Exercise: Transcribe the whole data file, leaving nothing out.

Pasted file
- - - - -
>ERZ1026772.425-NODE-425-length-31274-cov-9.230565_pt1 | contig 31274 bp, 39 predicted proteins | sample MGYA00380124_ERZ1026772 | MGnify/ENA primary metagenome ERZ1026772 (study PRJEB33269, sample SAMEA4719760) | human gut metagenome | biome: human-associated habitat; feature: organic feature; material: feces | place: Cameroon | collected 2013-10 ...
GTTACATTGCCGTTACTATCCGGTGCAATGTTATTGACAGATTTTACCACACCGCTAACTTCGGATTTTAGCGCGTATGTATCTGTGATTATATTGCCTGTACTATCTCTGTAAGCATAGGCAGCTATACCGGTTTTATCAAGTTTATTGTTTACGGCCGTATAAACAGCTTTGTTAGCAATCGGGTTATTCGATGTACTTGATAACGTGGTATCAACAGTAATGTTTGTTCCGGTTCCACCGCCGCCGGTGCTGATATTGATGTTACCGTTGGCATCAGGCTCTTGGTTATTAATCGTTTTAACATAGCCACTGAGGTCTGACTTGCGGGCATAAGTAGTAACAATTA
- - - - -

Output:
>ERZ1026772.425-NODE-425-length-31274-cov-9.230565_pt1 | contig 31274 bp, 39 predicted proteins | sample MGYA00380124_ERZ1026772 | MGnify/ENA primary metagenome ERZ1026772 (study PRJEB33269, sample SAMEA4719760) | human gut metagenome | biome: human-associated habitat; feature: organic feature; material: feces | place: Cameroon | collected 2013-10 ...
GTTACATTGCCGTTACTATCCGGTGCAATGTTATTGACAGATTTTACCACACCGCTAACTTCGGATTTTAGCGCGTATGTATCTGTGATTATATTGCCTGTACTATCTCTGTAAGCATAGGCAGCTATACCGGTTTTATCAAGTTTATTGTTTACGGCCGTATAAACAGCTTTGTTAGCAATCGGGTTATTCGATGTACTTGATAACGTGGTATCAACAGTAATGTTTGTTCCGGTTCCACCGCCGCCGGTGCTGATATTGATGTTACCGTTGGCATCAGGCTCTTGGTTATTAATCGTTTTAACATAGCCACTGAGGTCTGACTTGCGGGCATAAGTAGTAACAATTA